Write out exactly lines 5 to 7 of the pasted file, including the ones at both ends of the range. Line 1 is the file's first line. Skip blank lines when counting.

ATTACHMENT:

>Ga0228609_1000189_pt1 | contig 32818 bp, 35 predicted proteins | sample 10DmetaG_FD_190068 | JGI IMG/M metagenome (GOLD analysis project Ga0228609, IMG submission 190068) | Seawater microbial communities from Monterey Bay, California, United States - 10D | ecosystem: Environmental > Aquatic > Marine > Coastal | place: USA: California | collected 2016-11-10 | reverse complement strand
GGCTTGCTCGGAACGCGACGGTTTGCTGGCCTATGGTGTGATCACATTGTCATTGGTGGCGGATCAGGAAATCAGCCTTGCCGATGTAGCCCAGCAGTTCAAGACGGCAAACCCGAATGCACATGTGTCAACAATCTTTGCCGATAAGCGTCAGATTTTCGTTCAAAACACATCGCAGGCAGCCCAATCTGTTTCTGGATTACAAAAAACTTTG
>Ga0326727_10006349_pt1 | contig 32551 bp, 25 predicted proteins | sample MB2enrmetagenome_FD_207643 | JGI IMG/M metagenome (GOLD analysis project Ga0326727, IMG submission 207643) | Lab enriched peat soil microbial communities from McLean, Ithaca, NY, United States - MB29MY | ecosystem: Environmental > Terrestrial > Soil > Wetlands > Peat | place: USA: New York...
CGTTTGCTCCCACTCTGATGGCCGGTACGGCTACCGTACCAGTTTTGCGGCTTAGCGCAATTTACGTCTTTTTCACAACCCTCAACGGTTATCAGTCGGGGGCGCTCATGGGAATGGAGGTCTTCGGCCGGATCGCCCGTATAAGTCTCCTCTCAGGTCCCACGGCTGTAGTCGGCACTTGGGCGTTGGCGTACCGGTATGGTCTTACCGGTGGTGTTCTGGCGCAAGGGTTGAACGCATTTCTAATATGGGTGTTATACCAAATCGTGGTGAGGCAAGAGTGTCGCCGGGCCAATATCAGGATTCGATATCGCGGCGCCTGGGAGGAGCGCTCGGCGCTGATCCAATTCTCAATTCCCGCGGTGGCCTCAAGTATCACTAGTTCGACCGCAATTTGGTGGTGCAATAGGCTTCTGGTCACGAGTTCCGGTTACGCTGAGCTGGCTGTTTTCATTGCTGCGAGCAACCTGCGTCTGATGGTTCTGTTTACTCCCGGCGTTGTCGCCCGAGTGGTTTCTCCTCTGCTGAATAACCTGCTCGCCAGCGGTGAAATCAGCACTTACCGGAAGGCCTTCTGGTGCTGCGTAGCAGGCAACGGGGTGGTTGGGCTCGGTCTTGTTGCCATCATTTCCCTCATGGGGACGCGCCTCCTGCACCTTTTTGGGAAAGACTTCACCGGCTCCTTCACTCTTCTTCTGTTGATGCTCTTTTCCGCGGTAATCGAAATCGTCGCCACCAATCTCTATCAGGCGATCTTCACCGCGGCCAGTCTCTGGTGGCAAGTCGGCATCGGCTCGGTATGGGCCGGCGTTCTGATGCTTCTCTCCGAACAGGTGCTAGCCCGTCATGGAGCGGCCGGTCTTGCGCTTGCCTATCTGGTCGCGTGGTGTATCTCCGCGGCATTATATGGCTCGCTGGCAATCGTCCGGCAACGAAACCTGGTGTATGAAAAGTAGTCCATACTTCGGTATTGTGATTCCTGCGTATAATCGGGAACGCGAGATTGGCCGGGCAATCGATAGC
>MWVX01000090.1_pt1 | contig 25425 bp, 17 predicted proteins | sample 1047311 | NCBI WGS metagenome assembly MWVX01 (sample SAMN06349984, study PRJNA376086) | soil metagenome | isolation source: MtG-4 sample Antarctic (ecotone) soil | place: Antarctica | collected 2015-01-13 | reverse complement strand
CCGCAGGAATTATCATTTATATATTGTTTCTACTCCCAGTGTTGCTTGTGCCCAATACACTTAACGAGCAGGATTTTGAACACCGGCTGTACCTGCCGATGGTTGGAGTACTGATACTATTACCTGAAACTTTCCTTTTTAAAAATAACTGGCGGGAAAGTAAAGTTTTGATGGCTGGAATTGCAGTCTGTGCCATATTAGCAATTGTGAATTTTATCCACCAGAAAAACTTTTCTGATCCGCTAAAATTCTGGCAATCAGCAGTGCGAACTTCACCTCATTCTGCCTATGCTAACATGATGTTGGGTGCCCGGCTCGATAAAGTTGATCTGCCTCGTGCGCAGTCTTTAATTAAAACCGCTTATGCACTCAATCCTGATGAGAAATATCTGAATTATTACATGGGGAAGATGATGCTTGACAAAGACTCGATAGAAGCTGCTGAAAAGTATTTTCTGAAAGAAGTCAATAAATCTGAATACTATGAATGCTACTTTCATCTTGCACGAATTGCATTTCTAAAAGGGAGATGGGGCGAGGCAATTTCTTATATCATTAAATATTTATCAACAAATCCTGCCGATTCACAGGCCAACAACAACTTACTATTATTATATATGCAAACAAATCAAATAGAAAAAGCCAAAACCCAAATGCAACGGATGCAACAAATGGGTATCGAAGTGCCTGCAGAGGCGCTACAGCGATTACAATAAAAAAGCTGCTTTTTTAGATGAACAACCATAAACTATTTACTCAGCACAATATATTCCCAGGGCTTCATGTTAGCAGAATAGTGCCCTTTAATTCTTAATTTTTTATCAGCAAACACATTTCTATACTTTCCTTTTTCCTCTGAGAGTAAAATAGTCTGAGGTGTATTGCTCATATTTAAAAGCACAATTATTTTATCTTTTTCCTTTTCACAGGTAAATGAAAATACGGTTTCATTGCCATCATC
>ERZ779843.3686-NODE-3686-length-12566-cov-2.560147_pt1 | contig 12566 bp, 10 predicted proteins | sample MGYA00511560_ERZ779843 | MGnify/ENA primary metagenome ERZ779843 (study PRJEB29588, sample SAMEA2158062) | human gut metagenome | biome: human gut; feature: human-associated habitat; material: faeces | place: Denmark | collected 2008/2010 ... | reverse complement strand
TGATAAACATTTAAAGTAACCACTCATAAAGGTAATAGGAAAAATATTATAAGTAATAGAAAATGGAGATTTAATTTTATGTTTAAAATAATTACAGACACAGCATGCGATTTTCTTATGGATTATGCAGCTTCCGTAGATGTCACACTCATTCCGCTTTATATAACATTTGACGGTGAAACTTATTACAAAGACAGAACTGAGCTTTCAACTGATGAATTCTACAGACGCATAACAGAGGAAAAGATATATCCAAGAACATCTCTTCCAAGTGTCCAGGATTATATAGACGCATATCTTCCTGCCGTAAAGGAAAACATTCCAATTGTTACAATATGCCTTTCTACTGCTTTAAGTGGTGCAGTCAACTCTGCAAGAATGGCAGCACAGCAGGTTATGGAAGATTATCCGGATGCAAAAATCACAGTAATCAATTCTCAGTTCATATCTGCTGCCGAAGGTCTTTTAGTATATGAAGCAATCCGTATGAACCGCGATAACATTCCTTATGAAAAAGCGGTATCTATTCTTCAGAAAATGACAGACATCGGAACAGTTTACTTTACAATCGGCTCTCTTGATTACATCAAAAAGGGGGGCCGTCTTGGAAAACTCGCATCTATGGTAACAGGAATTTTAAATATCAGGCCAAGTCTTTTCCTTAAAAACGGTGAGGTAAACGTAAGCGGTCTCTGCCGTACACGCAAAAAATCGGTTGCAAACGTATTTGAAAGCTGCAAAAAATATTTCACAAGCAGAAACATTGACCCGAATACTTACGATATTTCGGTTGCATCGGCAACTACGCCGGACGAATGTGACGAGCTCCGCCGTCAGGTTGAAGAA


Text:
>MWVX01000090.1_pt1 | contig 25425 bp, 17 predicted proteins | sample 1047311 | NCBI WGS metagenome assembly MWVX01 (sample SAMN06349984, study PRJNA376086) | soil metagenome | isolation source: MtG-4 sample Antarctic (ecotone) soil | place: Antarctica | collected 2015-01-13 | reverse complement strand
CCGCAGGAATTATCATTTATATATTGTTTCTACTCCCAGTGTTGCTTGTGCCCAATACACTTAACGAGCAGGATTTTGAACACCGGCTGTACCTGCCGATGGTTGGAGTACTGATACTATTACCTGAAACTTTCCTTTTTAAAAATAACTGGCGGGAAAGTAAAGTTTTGATGGCTGGAATTGCAGTCTGTGCCATATTAGCAATTGTGAATTTTATCCACCAGAAAAACTTTTCTGATCCGCTAAAATTCTGGCAATCAGCAGTGCGAACTTCACCTCATTCTGCCTATGCTAACATGATGTTGGGTGCCCGGCTCGATAAAGTTGATCTGCCTCGTGCGCAGTCTTTAATTAAAACCGCTTATGCACTCAATCCTGATGAGAAATATCTGAATTATTACATGGGGAAGATGATGCTTGACAAAGACTCGATAGAAGCTGCTGAAAAGTATTTTCTGAAAGAAGTCAATAAATCTGAATACTATGAATGCTACTTTCATCTTGCACGAATTGCATTTCTAAAAGGGAGATGGGGCGAGGCAATTTCTTATATCATTAAATATTTATCAACAAATCCTGCCGATTCACAGGCCAACAACAACTTACTATTATTATATATGCAAACAAATCAAATAGAAAAAGCCAAAACCCAAATGCAACGGATGCAACAAATGGGTATCGAAGTGCCTGCAGAGGCGCTACAGCGATTACAATAAAAAAGCTGCTTTTTTAGATGAACAACCATAAACTATTTACTCAGCACAATATATTCCCAGGGCTTCATGTTAGCAGAATAGTGCCCTTTAATTCTTAATTTTTTATCAGCAAACACATTTCTATACTTTCCTTTTTCCTCTGAGAGTAAAATAGTCTGAGGTGTATTGCTCATATTTAAAAGCACAATTATTTTATCTTTTTCCTTTTCACAGGTAAATGAAAATACGGTTTCATTGCCATCATC
>ERZ779843.3686-NODE-3686-length-12566-cov-2.560147_pt1 | contig 12566 bp, 10 predicted proteins | sample MGYA00511560_ERZ779843 | MGnify/ENA primary metagenome ERZ779843 (study PRJEB29588, sample SAMEA2158062) | human gut metagenome | biome: human gut; feature: human-associated habitat; material: faeces | place: Denmark | collected 2008/2010 ... | reverse complement strand